#LoveOzYA Author Q&A With Danielle Binks
Danielle Binks is a writer, reviewer, agent and book blogger who lives on the Mornington Peninsula. In 2017, she edited and contributed to Begin, End, Begin, an anthology of new Australian young adult writing inspired by the #LoveOzYA movement, which won the ABIA Book of the Year for Older Children (Ages 13+) and was shortlisted in the 2018 Gold Inky Awards.
Danielle’s debut novel, The Year the Maps Changed, is out this month.
Welcome to the LoveOzYA blog, we’re so happy to have you here!
Let’s go back to the beginning...have you been telling stories since you were a kid or was writing something you fell in love with as an adult?
There definitely exists many family videos of toddler-me rambling on about something or other that nobody can decipher, and my parents’ favourite thing to ask me was; “Are there bubbles coming out of your mouth, because you’re talking so much!” I’ve watched those videos though, and I honestly can’t tell you if it’s story or just – rambling chain of thought. I do know around the time of loving Sylvanian Families I drew lots of pictures of rabbits and had my Mum staple them together into book-form.
Tell us about your new book.
The Year the Maps Changed is *technically* middle-grade (though I am getting lots of feedback from booksellers, that they intend to recommend it to their 10-14 year-old customers and book-clubbers) but it’s set in 1999, which makes it historic-fiction.
It takes place in Sorrento down on the Mornington Peninsula in Victoria, and is about 11 going on 12-year-old Winifred "Fred” Owen-Ricci whose life is turned upside down by news that her adoptive father and his new partner are having a baby. Then a war unfolding on the opposite side of the world in Kosovo comes suddenly to Fred’s back door, when the Australian Howard government instigate something called ‘Operation Safe Haven’ which involves bringing 4000 Kosovar-Albanian refugees to Australia, at eight safe-havens in five locations around the country … one of them is a disused quarantine station at Point Nepean, on the Mornington Peninsula.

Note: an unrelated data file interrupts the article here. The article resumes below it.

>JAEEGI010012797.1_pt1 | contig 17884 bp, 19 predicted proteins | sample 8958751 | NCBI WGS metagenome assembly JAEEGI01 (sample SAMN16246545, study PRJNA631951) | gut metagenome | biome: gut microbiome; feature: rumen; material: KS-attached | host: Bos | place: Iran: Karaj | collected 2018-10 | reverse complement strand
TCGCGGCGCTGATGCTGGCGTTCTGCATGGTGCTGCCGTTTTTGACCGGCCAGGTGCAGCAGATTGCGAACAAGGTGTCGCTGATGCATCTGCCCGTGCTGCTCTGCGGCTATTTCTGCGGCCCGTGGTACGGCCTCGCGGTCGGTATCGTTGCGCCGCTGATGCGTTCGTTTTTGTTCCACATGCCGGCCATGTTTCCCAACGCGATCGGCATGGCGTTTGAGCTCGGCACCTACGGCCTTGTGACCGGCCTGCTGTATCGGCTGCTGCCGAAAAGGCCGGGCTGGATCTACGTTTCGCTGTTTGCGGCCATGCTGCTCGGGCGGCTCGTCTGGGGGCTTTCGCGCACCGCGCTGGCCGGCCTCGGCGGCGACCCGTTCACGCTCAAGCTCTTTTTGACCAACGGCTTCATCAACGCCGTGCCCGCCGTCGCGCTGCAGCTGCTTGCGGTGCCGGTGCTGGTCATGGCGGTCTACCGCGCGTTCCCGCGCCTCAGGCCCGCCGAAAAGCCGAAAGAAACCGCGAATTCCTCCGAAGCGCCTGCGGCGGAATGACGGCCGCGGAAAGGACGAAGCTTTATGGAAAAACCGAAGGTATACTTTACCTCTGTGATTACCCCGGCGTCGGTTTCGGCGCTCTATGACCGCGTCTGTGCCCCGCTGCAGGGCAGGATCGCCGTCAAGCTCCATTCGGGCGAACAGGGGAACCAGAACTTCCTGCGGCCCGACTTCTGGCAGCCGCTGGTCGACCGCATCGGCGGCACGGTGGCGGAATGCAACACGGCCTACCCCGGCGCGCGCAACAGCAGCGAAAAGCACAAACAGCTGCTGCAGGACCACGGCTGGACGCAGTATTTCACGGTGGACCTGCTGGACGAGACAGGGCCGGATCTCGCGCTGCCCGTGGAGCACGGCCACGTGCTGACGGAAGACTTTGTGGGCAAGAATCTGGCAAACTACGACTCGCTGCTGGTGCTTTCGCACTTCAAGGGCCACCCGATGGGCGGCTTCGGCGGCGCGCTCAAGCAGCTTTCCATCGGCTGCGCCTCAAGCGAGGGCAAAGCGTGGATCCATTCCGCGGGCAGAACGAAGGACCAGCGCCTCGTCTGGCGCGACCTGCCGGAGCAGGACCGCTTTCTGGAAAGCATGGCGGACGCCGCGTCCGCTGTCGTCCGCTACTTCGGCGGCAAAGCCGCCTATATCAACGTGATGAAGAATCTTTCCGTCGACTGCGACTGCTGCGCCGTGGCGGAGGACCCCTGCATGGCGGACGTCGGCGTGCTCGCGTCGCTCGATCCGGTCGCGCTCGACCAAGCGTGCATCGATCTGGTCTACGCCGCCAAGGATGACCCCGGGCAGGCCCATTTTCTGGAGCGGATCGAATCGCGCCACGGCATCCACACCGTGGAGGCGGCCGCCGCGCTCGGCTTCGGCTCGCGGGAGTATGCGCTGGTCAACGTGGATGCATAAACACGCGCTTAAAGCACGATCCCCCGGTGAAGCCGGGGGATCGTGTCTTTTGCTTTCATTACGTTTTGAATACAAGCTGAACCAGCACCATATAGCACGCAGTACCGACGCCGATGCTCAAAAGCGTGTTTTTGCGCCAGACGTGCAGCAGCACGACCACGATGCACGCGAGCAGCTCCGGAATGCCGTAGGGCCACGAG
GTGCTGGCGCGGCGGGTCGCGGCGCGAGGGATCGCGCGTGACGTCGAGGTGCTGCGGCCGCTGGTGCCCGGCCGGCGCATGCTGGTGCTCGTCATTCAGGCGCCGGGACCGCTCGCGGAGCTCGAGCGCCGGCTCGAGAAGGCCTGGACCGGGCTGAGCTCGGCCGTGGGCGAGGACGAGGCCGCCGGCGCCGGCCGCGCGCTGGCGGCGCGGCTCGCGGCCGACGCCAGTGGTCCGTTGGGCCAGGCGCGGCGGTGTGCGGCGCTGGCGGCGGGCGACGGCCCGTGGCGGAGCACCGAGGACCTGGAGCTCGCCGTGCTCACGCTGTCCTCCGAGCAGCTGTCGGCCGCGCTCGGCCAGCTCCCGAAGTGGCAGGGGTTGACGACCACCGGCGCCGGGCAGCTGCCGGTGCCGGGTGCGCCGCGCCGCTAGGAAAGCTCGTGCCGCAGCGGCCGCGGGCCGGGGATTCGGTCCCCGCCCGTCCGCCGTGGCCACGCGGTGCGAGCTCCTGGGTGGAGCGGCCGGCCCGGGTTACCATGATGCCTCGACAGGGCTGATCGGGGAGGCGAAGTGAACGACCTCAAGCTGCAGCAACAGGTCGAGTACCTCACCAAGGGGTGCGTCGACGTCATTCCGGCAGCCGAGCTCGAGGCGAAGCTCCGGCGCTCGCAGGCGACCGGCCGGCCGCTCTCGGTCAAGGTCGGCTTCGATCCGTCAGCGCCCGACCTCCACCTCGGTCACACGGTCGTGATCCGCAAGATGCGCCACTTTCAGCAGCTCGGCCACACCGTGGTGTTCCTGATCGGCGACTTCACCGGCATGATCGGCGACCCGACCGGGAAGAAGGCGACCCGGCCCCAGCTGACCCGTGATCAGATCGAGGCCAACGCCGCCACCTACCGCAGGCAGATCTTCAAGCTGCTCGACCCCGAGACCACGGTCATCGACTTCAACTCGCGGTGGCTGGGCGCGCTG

It is a story inspired by true-events, and influenced a little by my childhood.
Did you have a favourite OzYA book when you were growing up?
Like many of my generation, reading Melina Marchetta’s Looking for Alibrandi was a revelation. I read it right before I went into high-school; when I was about to leave my co-ed public primary school for a partial scholarship at a private, all-girl high-school so *of course* it was Melina speaking to me, personally. I also had an Austrian grandmother with a thick accent, who liked to feed my friends salami-sandwiches on rye bread after school – so all of Josie’s life just spoke to me. I thought she was me! I still feel that way about Melina’s books – most recently, The Piper’s Son really felt like the truest representation of my family.
Did you have anyone that encouraged your love of books, reading and writing when you were younger?
Oh, my grandma – my Omi. My Mum too, but she got her love of books from Omi so I feel like it all stems from her. When I was really little and we used to go to the supermarket, the way she’d get me to behave was by promising to buy me a Little Golden Book once we got to checkout – and then growing up I was never denied trips to bookshops, or the library, and it was a bookish present every Christmas and birthday. Later in life I kind of returned the favour by getting Omi hooked on the Outlander series by Diana Gabaldon – so we were always swapping books back and forth.
What do you think sets Australian YA stories apart from those set internationally?
I think – honesty. Which is not to say that’s something American YA can’t or doesn’t do, but I feel we have a real grounding to all our stories … even our fantasy, things like Ambelin Kwaymullina’s The Tribe series has these threads of real-history running throughout. Melina’s Lumatere Chronicles which I love, is this sweeping fantasy inspired by Australia’s very real treatment of refugees and asylum-seekers. We find it very hard, I think, to create without grounding in the here and now, to a degree.
Do you have a favourite bookshop or library?
Oh, look – my local indie is Farrells in Mornington and I love them so much, they have a guest-appearance in The Year the Maps Changed.
What was the last book you read and enjoyed?
I just finished The Surprising Power of a Good Dumpling by Wai Chim (I am *so* late to this party!) and it was honestly such a delightful and fulfilling slice of contemporary YA. Highly, highly recommend!
Aside from writing, what else do you like to do to explore your creativity?
I’m getting into gardening. I recently planted proteas and kangaroo-paw and they’re thriving – I’d like to plant some yellow wattle, and have a go at a veggie patch. It’s very soothing and there is such a degree of design to it that I really enjoy.
What are the best and worst pieces of writing advice you’ve received? What do you love about OzYA?
I don’t know about best and worst, but the best warning I ever heard was from my queen – Melina Marchetta – who said that what stops most people from writing, is the fear that the idea in their head won’t be as brilliant once it’s on the page so they don’t even bother trying. And that’s very true. And if I remember that, then I can break through that mental-barrier a bit and just get on with it.
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